The Sham:Will someone please tell American girls to cover their lower hips? In the last 10 years, girls' hips have grown wider and wider, expanding like in some bad 80s horror film...and yet, for some reason they have no shame in showing these wide loads to the whole fucking world. All we can assume is that no one has the courage to tell them how bad they look. We're the types who, if we had a booger hanging out of our nose while talking to you, we'd want you to tell us. So we're doing the right thing and telling you: hide your hips, and while you're at it, tie a sweater around your ass. Note: This does not apply to Russian girls AT ALL.
Today's Cat and Girl is a good one; it extrapolates Happy Days and That 70s Show into a prediction of 1990s retro:
Eight years ago, a glamorous and fashionable if otherwise ordinary royal was instantly transformed into the closest thing to a secular saint by virtue of no longer being alive and mediocre. The Graun's Jonathan Freedland reflects on Diana's passing, not because she was a great historical figure, but because of the minor golden age her time in the limelight -- a gentler, more innocent, age, though we didn't realise it at the time -- represented:
And yet a larger thought is prompted by a look back to the summer of 1997 through the lens of 2005. Suddenly it seems clearer what the Diana era itself, the 1990s, was all about. It was hard to tell at the time, but now the 1990s have a definition as sharp as the swinging 60s or the greedy 80s. They were the no-worry 90s.
For, viewed from today, the 1990s look like a kind of holiday, a pause between two eras of anxiety and conflict. Just as Eric Hobsbawm defined the 19th century as stretching from 1789 to 1914, so we can take the same liberty: the 90s began with the fall of the Soviet Union in 1991 and ended with the fall of the twin towers in 2001.
Never mind that both the old and new threats may be exaggerated, the danger felt and feels real. In the post-1945 era, we lived in fear of a third world war and a nuclear winter. In the post-9/11 era, we tremble at the prospect of suicide killers on a double-decker bus. Fear is the constant.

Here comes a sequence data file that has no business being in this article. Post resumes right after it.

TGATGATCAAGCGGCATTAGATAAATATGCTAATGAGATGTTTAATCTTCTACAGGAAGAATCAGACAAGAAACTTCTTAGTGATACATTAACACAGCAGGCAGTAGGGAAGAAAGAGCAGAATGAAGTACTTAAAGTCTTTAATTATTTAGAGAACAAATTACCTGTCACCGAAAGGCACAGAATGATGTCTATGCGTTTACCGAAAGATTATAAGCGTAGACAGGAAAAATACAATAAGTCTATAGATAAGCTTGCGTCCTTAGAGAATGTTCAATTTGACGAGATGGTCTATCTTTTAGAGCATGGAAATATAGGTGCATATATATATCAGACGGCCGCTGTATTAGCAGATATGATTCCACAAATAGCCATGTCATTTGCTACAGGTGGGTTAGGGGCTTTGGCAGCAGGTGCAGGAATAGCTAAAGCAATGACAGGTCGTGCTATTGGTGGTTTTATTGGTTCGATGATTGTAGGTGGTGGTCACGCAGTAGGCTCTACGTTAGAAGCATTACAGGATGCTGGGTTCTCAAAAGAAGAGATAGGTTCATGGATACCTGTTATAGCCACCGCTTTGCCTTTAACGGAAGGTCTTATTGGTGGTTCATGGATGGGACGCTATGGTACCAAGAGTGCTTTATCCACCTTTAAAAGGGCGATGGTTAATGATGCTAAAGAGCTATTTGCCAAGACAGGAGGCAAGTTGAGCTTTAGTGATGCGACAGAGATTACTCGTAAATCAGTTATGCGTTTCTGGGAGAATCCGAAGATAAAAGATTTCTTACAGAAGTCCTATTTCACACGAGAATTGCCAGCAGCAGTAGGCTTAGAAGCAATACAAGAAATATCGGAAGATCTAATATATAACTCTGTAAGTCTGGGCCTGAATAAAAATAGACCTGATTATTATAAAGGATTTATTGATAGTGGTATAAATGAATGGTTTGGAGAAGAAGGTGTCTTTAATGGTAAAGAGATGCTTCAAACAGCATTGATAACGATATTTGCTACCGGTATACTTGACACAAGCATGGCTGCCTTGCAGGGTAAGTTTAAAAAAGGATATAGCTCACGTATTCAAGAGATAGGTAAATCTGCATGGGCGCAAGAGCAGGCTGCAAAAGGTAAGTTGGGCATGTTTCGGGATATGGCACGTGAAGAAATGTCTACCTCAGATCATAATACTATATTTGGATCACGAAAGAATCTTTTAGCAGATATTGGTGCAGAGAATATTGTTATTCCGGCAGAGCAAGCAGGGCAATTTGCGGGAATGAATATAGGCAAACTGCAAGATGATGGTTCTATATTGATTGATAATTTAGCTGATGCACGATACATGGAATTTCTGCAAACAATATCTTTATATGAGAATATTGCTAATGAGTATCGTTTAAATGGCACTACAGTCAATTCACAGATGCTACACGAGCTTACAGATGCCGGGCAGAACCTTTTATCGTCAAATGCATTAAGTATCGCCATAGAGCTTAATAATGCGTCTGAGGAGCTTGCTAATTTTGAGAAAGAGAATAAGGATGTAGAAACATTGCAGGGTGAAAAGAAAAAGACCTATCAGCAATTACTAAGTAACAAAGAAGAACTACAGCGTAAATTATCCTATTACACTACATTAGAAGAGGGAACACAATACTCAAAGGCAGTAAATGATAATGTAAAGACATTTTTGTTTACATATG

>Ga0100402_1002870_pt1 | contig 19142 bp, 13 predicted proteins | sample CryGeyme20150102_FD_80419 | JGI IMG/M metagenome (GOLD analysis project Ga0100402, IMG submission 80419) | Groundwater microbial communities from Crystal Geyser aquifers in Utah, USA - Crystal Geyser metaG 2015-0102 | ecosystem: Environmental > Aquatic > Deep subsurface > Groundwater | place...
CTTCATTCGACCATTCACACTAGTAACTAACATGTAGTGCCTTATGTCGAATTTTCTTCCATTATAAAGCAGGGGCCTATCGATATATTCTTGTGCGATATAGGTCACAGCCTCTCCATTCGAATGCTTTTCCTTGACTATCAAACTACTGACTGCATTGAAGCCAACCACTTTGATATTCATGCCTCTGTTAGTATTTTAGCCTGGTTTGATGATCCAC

After all, what were the preoccupations of the time? In the US, the two largest national dramas of the decade were the OJ Simpson trial and the Monica Lewinsky scandal. One looks at that from today's vantage point with a warped kind of envy: lucky is the society so untroubled that it has nothing graver on its mind than two glorified soap operas.Or maybe so it seems in retrospect.
Remember 21C, the glossy, graphically impeccable cyberculture magazine of the 1990s, which followed in the footsteps of MONDO 2000, coming from a combination of the inner suburbs of Sydney and the cyberculture Petri dish of the Bay Area? (Come to think of it, remember the heady, optimistic futurism of early-90s cyberculture, when it was about more than new ways of making a buck and the latest titanium-plated gizmos?) Well, it's back, at least in the online sense. (The glossy, coffee-table-proportioned dead-tree edition may still be some way off.) And they've got articles, such as this one on bootleg remixes, and this slightly pomo celebration of the mythology of pimp culture.
ode to the 90s, from a somewhat US-west-coast dot-com angle.
I was a millionaire at 27 for thirty seconds.
I learned HTML and swing dancing. moved to Seattle but I was back on the redeye. why did I eat those krispy kremes?
(via bOING bOING)
Smashing Peanuts, or the story of heroin-pop band Smashing Pumpkins told as a Charlie Brown comic strip. Amusing even if you don't own a single Smashing Pumpkins CD.
"And there was, across this country in the late 80s, bad pop music like Milli Vanilli. And lo, an angel of indie appeared before the mainstream and said unto them, fear not: for behold, I bring to you tidings of great joy, which shall be marketed to all people: alternative rock!"